Giving thanks is a conscious — and sometimes challenging — act.
My mother used to tell me you should wake up every morning and be grateful for one more day. When so much in the world feels out of our control, it can be difficult to shift into a mindset of gratitude. Yet, at least for me, giving thanks is what uplifts and inspires me in moments of doubt or trouble.
And when I look at everything people have done this year to protect and uplift every person’s voice, I find so much to be thankful for.
Specifically, there are so many people who have inspired me and given me hope for our nation. Here are just a few of them:
From helping folks cast their ballots to ensuring a complete, accurate count of everyone’s votes, election workers keep our democracy functioning.
Recently, we have experienced election worker shortages across the nation. In response to these shortages, everyday Americans and organizations like Power the Polls have stepped up to keep polling places fully staffed.
These folks recognize one of the most important things about our democracy: it is ours, and when we see a problem, we, the people, will keep it safe and strong.
Thank you to everyone who took time out of their busy lives this year to keep our election process safe, accessible, and efficient. We owe our democracy to you!
Voters in Local and State Elections
Everything from the quality of our education to the affordability of our housing is determined in state and local elections.
Empower voters in your community by joining one of the 700+ state and local Leagues.
Yet local elections still see low turnout; some research suggests that only 27% of voters nationwide vote in municipal elections, as opposed to the 60% who vote in presidential elections. That means 73% of eligible voters aren’t having a say in decisions around:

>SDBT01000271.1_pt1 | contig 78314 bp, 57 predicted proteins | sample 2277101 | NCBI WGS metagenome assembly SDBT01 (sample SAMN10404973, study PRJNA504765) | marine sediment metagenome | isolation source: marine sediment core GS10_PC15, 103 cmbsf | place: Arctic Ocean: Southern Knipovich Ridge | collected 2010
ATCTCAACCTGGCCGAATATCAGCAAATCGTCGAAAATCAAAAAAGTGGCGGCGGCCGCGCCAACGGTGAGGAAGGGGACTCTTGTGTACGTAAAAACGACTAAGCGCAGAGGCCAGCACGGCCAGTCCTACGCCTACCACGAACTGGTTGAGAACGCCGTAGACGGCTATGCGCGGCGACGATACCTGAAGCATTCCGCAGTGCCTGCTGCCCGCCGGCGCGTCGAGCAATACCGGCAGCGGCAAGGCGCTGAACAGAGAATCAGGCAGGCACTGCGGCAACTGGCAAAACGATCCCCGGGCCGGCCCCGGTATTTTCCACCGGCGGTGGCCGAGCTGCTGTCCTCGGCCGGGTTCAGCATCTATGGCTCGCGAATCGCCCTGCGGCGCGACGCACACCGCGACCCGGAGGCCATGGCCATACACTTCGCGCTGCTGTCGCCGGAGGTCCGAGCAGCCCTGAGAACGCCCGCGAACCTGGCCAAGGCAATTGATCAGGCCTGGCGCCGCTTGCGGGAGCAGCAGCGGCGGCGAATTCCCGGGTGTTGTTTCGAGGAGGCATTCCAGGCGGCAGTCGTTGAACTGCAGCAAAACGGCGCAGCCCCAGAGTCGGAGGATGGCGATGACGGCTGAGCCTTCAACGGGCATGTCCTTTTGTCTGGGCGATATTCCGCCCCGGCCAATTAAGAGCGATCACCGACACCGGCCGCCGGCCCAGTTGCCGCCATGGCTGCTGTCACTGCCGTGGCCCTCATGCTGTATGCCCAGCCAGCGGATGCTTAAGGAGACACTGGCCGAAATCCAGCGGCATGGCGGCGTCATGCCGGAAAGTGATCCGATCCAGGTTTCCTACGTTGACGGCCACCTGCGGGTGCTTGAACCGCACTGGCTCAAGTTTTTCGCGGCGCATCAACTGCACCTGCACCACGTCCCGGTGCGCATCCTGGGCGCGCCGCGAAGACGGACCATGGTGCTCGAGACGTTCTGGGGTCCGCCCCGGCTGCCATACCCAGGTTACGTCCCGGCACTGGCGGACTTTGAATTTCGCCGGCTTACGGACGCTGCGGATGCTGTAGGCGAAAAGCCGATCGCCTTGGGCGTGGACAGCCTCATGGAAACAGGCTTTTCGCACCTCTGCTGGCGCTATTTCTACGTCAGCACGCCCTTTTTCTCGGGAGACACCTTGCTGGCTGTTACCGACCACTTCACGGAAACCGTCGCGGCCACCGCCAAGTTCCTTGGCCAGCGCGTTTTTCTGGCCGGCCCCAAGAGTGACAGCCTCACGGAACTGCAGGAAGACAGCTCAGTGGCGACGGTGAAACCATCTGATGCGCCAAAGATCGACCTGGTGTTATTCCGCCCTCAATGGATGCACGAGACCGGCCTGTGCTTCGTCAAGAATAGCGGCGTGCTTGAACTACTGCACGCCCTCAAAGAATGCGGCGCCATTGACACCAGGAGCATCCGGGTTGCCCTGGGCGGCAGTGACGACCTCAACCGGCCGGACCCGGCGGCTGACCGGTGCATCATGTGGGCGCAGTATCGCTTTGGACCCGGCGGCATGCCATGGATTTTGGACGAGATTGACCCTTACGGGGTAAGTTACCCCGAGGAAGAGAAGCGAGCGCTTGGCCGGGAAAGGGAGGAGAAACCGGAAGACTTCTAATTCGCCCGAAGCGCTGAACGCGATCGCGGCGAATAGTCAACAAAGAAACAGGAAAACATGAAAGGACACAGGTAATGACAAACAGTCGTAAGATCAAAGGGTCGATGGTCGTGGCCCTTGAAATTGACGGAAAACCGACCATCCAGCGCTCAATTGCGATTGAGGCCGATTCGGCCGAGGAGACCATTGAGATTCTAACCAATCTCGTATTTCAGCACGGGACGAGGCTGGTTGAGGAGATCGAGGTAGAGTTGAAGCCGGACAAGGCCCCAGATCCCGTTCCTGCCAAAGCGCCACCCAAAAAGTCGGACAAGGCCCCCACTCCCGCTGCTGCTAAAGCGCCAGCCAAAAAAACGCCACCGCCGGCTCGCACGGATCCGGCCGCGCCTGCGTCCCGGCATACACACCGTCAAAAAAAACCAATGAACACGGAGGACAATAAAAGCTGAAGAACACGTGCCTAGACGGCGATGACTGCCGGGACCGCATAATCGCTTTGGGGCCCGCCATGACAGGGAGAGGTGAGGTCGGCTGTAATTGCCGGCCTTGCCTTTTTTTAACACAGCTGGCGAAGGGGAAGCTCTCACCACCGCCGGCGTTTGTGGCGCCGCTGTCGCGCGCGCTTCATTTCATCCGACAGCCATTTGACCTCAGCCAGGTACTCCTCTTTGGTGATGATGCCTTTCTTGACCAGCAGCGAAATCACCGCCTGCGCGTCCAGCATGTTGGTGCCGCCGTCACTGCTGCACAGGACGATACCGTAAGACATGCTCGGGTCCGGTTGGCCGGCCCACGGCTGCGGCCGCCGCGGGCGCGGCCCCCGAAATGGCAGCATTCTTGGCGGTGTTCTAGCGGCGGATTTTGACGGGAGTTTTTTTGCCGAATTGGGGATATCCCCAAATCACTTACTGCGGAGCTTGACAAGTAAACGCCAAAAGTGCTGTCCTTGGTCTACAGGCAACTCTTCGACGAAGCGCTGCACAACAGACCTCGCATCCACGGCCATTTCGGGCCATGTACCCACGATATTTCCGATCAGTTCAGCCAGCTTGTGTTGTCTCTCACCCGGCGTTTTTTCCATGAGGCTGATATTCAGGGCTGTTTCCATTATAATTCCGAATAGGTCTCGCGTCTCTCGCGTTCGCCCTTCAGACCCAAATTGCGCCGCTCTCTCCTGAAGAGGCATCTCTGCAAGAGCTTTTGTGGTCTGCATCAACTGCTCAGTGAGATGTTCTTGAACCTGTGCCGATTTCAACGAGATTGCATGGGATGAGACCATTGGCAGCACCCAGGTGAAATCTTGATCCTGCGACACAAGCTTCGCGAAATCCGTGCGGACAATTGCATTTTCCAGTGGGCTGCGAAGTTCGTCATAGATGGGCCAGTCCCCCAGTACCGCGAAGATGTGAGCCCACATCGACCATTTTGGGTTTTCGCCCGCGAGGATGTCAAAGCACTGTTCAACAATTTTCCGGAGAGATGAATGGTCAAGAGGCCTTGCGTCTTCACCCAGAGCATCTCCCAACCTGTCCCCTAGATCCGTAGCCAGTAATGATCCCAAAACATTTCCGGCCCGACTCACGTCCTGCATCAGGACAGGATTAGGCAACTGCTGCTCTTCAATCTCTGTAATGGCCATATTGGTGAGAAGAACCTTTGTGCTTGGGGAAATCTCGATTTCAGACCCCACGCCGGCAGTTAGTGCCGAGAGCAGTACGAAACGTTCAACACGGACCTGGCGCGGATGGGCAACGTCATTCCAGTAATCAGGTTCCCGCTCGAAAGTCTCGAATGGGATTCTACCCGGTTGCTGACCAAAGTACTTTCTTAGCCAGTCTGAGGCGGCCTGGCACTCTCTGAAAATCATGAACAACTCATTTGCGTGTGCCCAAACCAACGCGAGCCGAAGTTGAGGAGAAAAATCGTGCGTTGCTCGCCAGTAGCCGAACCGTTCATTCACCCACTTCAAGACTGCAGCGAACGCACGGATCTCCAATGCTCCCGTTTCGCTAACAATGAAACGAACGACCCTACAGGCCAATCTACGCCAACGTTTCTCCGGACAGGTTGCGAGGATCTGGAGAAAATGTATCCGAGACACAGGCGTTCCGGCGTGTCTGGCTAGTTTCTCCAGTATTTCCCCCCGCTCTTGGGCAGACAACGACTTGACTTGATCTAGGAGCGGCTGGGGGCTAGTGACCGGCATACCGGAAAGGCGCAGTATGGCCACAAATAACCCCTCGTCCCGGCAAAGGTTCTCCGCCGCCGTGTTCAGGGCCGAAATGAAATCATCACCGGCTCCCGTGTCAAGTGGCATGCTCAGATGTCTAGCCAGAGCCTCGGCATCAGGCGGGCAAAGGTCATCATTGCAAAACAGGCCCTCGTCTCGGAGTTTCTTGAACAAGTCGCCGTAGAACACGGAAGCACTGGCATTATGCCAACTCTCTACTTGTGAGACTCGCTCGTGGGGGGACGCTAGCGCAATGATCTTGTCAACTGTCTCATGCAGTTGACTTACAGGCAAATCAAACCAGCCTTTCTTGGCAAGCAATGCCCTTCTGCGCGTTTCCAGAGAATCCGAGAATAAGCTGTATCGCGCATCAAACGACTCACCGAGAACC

Reproductive health care and all aspects of health access;
Accessibility in public spaces;
And much more.
The 2023 election cycle improved on these past numbers, with as many as 37% of people casting their votes. While we still have a long way to go, this was some of the highest voter turnout we’ve experienced in decades, and it deserves to be celebrated!
I am grateful to everyone who dedicated time to researching their ballot and casting their vote. In particular, I extend my thanks to:
Voters who faced hurdles while casting their ballots, such as folks who dealt with limited polling options;
First-time voters, including new, returning, and younger citizens;
Caregivers who helped others cast their vote and/or used this opportunity to teach the next generation about voting — a shout-out to those who brought their children to the polls!
You stood up for the needs of your community — and it made all the difference.
I am always proud to see the work our 750+ Leagues do to empower millions of people to get involved in our democracy.
For example, in the 2023 election cycle, Leagues made more than 4 million voter contacts. They reached more than 2 million voters with election information using VOTE411.org, our one-stop-shop election site. They also recruited more than 2,000 people to work as poll workers and empowered voters with information on 20,000 races and 46,000 candidates.
Further, League members made more than 1 million voter contacts during textbanks in 2023 and reached out to 1,400 friends and family through our digital organizing tool, League in Action.